Observation of a candle how do you treat trichomoniasis

You have seen a candles burn on many occasions, but you have probably never considered the burning of a candle from a chemist’s point of view. In this lab, you will try to determine what is necessary for a candle for a candle to burn, and what products are formed when the candle burns.

3. When a chemical change takes place, a different substance is formed. When a physical change takes place, the substance changes shape or phase, but the substance remains the same. Classify each of the following as a chemical (C) or physical (P) change.

4. Light a second candle and hold the flame 2-4 cm from the flame of the first candle. Gently blow out the first candle flame and then move the other flame in to the smoke from the first flame. Do you have to touch the wick in order to get the candle to relight?


Write your observations below. What does this tell you about the part of the candle that is burning?

5. Relight the standing candle and blow out the second candle. Using a tongs, hold the wire gauze over the flame, perpendicular to the flame. Slowly lower the gauze on to the flame. Do not touch the wax. If the flame appears to go out, quickly move the wire gauze to the side. Record your observations. What do you thick is happening? What does this say about the part of the candle that is burning?

6. Place approximately 150 ml of ice water in a 250 ml beaker. Dry the outside of the beaker. Hold the beaker about 4-5 cm above the flame. Look for the formation of a new compound on the bottom of the beaker. Note: you may see the formation of black soot on the bottom of the beaker. That is not the compound that we are looking for. If you see soot, you are probably holding the candle too close to the flame. Record your observations. What do you think the compound is? Where do you think that the compound came from?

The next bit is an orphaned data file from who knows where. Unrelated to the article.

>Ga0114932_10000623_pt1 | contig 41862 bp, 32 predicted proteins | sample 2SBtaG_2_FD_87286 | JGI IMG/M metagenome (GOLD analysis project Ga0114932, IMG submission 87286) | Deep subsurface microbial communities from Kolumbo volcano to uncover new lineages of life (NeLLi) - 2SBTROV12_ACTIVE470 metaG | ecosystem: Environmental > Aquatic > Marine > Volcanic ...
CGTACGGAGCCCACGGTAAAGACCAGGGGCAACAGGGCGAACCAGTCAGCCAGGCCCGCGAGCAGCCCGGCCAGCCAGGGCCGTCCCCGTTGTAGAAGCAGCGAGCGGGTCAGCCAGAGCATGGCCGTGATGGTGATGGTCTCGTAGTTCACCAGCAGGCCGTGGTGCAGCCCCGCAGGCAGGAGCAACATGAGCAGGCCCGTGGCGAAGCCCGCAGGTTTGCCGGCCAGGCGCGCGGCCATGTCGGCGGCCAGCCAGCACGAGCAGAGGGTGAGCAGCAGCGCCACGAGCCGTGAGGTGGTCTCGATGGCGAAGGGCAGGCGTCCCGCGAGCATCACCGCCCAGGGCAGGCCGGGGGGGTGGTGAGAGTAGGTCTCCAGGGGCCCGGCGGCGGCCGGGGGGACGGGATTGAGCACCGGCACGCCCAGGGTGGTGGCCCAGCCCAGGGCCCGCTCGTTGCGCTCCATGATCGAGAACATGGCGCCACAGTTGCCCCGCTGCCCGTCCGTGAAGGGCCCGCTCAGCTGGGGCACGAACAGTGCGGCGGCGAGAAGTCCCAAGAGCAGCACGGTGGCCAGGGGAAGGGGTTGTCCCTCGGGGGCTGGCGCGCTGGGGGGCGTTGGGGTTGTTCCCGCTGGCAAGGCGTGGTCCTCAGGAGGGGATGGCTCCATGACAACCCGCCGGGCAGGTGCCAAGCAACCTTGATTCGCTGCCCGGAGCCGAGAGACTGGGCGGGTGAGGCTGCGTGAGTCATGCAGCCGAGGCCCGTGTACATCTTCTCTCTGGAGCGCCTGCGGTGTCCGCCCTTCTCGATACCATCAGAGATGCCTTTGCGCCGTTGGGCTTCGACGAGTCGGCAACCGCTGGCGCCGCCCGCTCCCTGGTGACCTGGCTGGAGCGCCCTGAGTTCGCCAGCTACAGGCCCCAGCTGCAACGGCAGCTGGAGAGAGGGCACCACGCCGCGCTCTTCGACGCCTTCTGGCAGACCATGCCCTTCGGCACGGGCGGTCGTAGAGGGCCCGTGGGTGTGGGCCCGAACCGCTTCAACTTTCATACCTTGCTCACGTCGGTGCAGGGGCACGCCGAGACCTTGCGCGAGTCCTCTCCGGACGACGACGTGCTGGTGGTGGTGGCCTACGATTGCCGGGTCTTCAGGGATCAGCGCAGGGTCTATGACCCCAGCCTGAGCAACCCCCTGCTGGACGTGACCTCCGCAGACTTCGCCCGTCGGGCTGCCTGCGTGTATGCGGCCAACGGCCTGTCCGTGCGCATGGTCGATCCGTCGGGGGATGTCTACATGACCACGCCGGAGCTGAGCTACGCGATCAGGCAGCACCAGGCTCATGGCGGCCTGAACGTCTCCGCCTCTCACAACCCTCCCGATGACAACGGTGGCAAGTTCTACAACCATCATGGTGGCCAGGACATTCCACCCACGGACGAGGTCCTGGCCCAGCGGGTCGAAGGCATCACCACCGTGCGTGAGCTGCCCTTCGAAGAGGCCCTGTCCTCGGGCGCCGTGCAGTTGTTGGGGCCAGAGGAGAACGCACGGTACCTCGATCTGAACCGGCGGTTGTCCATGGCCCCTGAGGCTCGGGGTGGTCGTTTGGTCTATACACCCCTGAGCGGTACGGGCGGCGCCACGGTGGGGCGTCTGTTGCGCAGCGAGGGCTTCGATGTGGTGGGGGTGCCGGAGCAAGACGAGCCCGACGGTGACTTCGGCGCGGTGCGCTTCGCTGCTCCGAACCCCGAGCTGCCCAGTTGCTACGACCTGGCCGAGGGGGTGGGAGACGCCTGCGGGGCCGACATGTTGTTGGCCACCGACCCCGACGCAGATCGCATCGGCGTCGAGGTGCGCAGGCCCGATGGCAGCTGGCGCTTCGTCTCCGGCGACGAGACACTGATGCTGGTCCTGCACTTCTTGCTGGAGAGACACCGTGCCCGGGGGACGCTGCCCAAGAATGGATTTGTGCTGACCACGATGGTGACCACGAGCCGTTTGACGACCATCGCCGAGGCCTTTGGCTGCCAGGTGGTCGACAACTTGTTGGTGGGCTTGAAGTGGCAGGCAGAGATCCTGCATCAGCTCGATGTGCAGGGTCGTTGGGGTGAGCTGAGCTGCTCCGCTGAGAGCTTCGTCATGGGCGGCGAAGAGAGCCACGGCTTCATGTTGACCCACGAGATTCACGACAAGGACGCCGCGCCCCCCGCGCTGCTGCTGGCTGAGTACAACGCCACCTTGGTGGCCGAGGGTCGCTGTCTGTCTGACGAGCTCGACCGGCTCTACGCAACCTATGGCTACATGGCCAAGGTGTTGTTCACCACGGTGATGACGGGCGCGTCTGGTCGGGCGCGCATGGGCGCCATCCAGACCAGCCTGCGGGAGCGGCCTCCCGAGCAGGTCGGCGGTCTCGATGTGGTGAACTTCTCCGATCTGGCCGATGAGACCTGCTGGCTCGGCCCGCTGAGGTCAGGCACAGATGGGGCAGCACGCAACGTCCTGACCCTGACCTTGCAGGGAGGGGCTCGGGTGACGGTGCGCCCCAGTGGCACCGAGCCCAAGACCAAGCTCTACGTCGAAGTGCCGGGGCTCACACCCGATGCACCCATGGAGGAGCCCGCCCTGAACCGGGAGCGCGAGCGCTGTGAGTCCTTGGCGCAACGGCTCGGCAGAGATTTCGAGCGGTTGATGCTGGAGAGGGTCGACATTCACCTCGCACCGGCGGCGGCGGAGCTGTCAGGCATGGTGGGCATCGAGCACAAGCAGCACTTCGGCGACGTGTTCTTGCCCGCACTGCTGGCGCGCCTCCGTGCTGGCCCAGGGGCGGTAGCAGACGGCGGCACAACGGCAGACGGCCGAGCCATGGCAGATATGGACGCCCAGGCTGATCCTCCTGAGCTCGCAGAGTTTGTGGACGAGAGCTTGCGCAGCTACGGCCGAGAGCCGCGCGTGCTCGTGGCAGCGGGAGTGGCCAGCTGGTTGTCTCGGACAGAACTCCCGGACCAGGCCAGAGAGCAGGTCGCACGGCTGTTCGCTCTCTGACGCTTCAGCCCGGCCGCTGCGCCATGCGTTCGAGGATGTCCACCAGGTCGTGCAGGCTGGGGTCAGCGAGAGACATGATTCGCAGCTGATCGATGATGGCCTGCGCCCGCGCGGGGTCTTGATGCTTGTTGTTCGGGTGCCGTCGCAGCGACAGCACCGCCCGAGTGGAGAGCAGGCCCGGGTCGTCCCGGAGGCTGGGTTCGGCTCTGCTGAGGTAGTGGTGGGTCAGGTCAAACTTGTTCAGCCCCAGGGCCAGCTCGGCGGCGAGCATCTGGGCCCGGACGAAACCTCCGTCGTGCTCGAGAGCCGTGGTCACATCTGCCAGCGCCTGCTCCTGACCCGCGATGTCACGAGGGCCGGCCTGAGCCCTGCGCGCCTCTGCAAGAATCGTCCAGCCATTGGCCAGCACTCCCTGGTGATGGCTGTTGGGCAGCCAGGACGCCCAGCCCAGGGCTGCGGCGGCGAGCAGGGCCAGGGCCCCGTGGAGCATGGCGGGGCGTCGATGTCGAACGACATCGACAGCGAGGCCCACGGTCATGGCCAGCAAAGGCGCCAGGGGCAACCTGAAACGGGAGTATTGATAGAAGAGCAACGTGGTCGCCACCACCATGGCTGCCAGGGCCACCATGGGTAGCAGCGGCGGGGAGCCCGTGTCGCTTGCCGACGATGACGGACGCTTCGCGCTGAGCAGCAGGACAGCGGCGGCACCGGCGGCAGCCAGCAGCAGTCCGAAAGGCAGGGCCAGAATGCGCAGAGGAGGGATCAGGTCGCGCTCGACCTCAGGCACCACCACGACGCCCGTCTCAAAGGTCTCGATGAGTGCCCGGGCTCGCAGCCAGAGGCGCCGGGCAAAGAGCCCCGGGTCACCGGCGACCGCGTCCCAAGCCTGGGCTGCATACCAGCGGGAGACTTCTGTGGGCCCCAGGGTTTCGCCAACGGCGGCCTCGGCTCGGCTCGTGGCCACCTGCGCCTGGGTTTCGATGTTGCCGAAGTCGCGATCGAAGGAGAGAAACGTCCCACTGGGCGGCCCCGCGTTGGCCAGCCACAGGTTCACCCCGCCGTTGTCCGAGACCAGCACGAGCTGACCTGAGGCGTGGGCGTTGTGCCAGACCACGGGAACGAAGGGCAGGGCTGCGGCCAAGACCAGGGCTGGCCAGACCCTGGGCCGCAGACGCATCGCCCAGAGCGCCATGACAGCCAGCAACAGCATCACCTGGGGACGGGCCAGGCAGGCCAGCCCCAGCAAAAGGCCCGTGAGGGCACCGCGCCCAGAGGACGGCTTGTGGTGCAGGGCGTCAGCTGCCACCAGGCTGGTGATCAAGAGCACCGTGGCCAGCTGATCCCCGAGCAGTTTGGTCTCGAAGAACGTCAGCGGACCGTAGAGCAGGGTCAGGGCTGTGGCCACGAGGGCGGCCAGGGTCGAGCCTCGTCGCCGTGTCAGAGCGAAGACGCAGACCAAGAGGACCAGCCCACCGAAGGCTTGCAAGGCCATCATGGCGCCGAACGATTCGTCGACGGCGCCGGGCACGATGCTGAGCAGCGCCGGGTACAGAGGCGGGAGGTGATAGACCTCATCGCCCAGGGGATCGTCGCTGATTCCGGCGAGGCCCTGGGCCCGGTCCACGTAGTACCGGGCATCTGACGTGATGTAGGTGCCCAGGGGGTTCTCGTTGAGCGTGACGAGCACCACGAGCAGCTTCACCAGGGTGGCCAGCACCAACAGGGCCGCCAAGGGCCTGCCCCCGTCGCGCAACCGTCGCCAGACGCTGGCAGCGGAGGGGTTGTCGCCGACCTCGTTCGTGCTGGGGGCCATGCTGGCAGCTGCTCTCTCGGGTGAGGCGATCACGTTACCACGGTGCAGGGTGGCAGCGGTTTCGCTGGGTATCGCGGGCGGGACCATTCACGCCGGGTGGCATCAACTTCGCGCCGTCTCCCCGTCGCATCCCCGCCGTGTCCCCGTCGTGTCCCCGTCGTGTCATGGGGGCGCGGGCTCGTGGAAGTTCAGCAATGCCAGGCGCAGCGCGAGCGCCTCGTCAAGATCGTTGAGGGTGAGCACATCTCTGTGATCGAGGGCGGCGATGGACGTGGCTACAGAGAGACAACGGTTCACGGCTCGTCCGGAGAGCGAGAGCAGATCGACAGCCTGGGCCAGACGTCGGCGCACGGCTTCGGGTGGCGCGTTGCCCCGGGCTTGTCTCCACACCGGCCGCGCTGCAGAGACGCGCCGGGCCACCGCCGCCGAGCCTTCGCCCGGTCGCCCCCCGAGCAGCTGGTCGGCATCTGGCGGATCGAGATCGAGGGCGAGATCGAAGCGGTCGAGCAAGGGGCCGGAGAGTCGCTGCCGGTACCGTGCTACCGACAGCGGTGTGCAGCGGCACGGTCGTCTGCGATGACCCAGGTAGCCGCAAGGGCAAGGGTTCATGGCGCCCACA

7. Pour water in to the pan that the candle is in to a depth of 1cm. Quickly lower the mouth of the Erlenmeyer flask over the candle so that the mouth of the candle is below the surface of the water. Hold the flask in place for approximately one minute. After 1-2 minutes, lift the flask out of water and quickly place the rubber stopper in the mouth of the flask. Record your observations below.

The students should observe that the flame is not touching the solid candle or the melted wax. It appears to be only touching the wick. I ask them if they think that the candle would burn as long if it were only the wick that was burning. What is the purpose of the wax? When the students place the first flame into the smoke of the second candle, they should see the second candle relight. It is not necessary to touch the wick in order for it to relight. This should lead them to conclude that it is the wax vapor that is burning.

When the students place the beaker containing the ice water above the candle, they should see condensation on the bottom of the beaker. If they hold it too close, they will not see the condensation and will see soot form. Students will usually recognize that the condensation is made of water, but they have difficulty recognizing that it comes from the combustion of the candle.

When the Erlenmeyer flask is placed over the top of the candle in the water, student should observe that the water candle goes out and the water rises. The students test the gas that was collected with phenol red solution (an acid-base indicator). They should observe that the solution changes from red to yellow. I demonstrate that this might indicate the formation of carbon dioxide by blowing through a straw into a solution of phenol red.

When students are asked to propose why the water rises in the flask, they come up with a variety of different ideas. Some of these include ideas such as, all the oxygen was used up and so it created an empty space or it ‘gets sucked into the flask. You can remind them that carbon dioxide was created and it also takes up space. The new part of this is the extension to the lab. In this inquiry activity, I ask students to try to determine what factors affect how high the water rises and then revise their hypothesis. An explanation as to why this occurs is that the air inside the flask is heated by candle. This causes the air inside the flask to expand and some of it escapes when the flask is placed over it. When the candle goes out and the air cools, it contracts. Since the pressure outside the flask is greater than inside the flask, the water is pushed up into the flask. The collapsing can demo would be a good follow-up activity to this lab. Assessment